Monthly traffic figures for February released by Ryanair and Wizz Air today offer little indication of the damaging impact on air travel demand from the spread of the coronavirus into Europe.

The two budget carriers reported strong growth in passenger numbers for February compared with the same month in 2019. Ryanair group passenger levels, including at its expanding Austrian unit Lauda, climbed 9% to 10.5 million. Passenger levels were up 25% to just over 3 million at central European carrier Wizz. The latter’s load factor was though down 0.4 percentage points at 93.8%.

Ryanair and Wizz Air aircraft at Dortmund airport

Source: Shutterstock

While Ryanair and Wizz reported strong traffic in February, the full impact of recent cuts will be more evident in March data

As the first European carriers to report monthly traffic for February, there is heightened interest in the figures given the slew of airline announcements on capacity cuts and counter measures as a result of the continuing spread of coronavirus. But there are a number of caveats that mean little can be drawn in terms of pointers for the wider impact of the outbreak on European carriers.

While the growth rate in February for both carriers is higher than their respective rolling-year averages, direct comparison with 2019 is distorted by the leap year effect, meaning there is an extra day of traffic accounted for in the February 2020 figures.

The 12-month rolling averages for Ryanair and Wizz, 8% and 19.5% respectively, also illustrate that both operators are fast-growing carriers and so it will take a heavy impact for them to move out of growth.

And while both were starting to reduce capacity towards the end of February – particularly around Italian routes – as exclusively short-haul operators neither had been directly impacted by reduced long-haul demand or by suspended Asian services.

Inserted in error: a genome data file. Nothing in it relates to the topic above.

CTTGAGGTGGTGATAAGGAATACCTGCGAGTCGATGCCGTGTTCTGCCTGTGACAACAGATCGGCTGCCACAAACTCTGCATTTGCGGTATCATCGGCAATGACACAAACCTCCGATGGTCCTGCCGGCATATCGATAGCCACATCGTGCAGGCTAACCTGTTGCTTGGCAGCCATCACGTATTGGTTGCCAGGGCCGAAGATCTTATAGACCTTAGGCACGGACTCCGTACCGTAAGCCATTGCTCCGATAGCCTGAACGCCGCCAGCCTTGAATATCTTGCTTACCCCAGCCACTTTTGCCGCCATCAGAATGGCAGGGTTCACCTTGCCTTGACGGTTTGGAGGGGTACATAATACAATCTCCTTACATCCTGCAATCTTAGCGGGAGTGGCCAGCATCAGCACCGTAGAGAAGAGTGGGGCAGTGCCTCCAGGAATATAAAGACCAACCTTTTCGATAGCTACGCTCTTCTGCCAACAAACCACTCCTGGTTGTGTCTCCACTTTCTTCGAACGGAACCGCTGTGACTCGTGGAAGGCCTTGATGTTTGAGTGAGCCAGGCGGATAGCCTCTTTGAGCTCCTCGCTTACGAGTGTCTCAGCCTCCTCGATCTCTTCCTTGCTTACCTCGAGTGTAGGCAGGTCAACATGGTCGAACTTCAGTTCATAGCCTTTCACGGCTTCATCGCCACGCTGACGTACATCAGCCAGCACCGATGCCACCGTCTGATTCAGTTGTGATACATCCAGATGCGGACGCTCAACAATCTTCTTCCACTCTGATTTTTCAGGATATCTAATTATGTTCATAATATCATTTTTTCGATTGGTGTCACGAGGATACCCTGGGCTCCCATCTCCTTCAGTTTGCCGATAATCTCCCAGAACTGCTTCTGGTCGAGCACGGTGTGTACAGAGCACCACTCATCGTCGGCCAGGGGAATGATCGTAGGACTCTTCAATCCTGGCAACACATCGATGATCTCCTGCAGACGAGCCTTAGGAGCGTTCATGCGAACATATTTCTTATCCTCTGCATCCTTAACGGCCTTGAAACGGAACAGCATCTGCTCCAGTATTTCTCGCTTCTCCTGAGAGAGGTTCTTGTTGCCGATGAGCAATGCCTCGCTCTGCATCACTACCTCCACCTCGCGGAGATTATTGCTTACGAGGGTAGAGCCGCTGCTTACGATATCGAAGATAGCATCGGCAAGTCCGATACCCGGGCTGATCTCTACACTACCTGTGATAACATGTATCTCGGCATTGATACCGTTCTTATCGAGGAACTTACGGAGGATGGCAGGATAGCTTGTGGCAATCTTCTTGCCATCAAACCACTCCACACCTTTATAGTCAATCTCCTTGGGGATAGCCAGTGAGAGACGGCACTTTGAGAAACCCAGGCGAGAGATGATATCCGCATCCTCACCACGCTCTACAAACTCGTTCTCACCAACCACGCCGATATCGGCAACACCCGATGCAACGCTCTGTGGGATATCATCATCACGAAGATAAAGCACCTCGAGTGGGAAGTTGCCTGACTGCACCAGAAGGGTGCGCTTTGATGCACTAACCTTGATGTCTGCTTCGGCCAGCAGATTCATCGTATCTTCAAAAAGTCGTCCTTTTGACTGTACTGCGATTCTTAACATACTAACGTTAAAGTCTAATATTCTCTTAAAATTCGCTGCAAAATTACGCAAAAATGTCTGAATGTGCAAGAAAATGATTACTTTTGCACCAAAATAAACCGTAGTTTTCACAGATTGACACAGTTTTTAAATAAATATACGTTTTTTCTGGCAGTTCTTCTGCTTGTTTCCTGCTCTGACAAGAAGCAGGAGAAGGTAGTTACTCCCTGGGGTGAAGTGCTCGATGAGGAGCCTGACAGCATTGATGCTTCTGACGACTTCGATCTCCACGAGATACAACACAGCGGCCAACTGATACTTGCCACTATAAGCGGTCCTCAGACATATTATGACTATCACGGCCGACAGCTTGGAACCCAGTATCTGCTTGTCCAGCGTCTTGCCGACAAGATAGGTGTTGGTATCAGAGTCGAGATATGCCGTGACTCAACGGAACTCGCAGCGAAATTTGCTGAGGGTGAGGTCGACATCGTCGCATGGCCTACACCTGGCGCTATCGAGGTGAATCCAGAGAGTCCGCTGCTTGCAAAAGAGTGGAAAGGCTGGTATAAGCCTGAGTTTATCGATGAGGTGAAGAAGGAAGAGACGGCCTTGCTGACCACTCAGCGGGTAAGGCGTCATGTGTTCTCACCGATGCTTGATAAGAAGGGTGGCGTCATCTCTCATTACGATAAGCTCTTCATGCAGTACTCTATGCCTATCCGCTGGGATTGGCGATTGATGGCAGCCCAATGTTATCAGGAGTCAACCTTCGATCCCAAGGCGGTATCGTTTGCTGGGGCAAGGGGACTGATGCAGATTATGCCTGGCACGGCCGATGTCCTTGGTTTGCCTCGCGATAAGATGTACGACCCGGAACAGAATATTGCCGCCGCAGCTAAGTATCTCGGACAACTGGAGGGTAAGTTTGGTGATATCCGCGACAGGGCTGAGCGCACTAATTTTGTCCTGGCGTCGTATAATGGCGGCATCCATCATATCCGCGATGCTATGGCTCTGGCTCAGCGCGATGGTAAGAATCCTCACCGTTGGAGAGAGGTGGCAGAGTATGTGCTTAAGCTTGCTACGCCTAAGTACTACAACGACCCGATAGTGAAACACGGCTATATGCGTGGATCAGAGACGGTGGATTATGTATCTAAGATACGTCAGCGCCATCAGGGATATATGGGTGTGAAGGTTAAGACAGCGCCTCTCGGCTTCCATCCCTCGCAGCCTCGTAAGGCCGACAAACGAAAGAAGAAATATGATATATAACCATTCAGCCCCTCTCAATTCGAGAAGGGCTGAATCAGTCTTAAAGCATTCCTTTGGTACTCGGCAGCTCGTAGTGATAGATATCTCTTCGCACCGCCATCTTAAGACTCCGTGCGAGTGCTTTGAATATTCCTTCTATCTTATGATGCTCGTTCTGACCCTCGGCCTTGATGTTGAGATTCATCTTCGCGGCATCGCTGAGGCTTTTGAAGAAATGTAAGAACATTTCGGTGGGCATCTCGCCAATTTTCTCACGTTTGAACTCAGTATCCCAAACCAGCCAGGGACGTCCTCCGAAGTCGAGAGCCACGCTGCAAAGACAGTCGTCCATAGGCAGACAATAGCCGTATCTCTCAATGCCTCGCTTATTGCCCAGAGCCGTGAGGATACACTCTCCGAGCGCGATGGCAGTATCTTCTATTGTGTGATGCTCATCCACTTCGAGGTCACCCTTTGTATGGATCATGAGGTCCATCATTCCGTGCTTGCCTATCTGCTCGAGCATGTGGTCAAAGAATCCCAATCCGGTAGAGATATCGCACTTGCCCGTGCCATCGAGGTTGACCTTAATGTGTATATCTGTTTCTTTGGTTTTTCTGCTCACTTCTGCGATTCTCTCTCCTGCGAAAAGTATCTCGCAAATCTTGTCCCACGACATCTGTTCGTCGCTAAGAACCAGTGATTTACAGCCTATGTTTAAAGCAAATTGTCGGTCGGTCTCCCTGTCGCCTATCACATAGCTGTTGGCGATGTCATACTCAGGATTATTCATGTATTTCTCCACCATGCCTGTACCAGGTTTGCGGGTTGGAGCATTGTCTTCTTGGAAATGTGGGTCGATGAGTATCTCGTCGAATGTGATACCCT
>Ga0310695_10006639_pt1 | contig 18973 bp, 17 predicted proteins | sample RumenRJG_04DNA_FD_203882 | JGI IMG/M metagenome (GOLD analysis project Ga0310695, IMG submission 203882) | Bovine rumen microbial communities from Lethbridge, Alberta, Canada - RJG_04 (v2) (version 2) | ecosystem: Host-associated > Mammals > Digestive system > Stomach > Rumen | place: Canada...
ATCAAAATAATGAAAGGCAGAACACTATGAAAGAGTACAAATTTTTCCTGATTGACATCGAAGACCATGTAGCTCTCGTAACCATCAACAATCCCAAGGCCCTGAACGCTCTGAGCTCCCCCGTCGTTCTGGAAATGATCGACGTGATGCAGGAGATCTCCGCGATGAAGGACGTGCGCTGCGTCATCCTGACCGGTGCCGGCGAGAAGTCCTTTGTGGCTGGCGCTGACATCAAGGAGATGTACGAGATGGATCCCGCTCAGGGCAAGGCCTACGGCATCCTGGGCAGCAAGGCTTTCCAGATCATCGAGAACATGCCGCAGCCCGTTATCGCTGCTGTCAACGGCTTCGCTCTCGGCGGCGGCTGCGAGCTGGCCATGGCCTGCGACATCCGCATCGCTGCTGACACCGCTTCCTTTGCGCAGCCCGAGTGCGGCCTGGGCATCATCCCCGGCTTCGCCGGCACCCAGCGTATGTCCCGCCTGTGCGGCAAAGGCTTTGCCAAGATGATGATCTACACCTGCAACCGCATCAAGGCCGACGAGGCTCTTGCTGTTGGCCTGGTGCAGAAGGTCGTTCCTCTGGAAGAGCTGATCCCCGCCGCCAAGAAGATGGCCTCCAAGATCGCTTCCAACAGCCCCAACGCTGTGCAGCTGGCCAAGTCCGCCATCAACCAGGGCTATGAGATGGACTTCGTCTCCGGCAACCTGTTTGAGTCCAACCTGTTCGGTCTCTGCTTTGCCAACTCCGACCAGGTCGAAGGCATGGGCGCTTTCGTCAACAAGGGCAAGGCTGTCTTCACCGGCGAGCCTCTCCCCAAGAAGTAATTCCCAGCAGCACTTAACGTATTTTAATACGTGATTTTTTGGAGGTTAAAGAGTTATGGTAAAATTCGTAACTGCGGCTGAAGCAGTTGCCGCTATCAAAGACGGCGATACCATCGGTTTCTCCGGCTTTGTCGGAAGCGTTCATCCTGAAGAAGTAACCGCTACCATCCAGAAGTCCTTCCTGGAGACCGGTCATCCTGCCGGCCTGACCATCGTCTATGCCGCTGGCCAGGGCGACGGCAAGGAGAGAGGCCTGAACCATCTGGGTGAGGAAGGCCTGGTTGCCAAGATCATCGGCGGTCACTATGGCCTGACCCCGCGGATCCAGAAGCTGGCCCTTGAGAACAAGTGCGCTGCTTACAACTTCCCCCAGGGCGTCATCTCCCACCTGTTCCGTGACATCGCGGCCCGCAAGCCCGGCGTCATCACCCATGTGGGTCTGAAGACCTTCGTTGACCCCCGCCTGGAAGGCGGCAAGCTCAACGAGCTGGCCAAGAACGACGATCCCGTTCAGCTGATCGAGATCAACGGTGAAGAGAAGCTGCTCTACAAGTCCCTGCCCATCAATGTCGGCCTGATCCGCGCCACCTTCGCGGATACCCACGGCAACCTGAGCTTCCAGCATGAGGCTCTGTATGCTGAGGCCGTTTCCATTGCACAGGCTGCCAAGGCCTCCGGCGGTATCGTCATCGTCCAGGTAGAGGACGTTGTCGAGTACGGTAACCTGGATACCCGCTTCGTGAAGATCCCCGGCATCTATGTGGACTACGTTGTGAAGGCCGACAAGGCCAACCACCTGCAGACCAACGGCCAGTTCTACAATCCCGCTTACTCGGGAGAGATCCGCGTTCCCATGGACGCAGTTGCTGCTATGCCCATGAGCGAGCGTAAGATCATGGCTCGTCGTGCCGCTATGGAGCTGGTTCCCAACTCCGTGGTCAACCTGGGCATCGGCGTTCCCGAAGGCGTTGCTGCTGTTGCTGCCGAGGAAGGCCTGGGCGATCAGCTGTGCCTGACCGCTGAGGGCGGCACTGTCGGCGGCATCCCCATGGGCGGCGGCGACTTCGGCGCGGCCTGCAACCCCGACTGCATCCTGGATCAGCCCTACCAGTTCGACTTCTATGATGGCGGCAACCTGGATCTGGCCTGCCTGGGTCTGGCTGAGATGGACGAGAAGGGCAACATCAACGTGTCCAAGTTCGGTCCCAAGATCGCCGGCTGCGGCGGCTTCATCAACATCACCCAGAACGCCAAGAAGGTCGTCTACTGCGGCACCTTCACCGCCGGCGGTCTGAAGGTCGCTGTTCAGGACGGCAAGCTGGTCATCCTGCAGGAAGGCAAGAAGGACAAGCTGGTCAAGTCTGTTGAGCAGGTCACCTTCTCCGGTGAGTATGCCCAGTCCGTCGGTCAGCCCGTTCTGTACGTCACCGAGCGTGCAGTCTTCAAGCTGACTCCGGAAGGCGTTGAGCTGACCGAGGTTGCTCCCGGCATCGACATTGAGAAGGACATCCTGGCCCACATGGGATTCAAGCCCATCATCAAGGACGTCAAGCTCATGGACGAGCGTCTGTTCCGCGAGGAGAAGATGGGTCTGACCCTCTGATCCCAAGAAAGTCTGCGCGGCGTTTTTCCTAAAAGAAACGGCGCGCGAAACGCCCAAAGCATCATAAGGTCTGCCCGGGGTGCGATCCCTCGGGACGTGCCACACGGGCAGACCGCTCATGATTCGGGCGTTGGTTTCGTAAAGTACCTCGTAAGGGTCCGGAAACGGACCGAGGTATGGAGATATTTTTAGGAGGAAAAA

For both Ryanair and Wizz, the more telling impact will come in the release of March traffic figures. These will incorporate the capacity cuts already announced by both carriers and any further reductions that may become necessary.

Ryanair, the biggest operator on Italian routes, on 2 March announced it would be cutting its Italian short-haul programme by up to 25% for three weeks from 17 March, following the spike in reported cases of the virus in the Lombardy region.

”Over the past week, Ryanair has seen a significant drop in bookings over that late March/early April period, in response to the Covid-19 Virus,” the carrier says. ”There has also been a significant step up in passenger no-shows on flights, particularly from and within Italy.”

The Irish carrier sees the cancellations having little material impact on its current financial year – which runs to the end of this month. But it notes it is ”far too early to speculate” on what impact the outbreak will have on the coming financial year.

Wizz Air had on 28 February detailed plans to cut capacity on routes to northern Italy between 11 March and 2 April, which it says accounts for around 60% of its Italian capacity.

The clearest indicators from European carriers of the tangible impact on demand of the coronavirus so far are likely to come when Air France-KLM – which cancelled China services during February – is due to publish traffic figures for that month on 10 March. IAG, which used to report traffic data early in the month, no longer publishes monthly figures.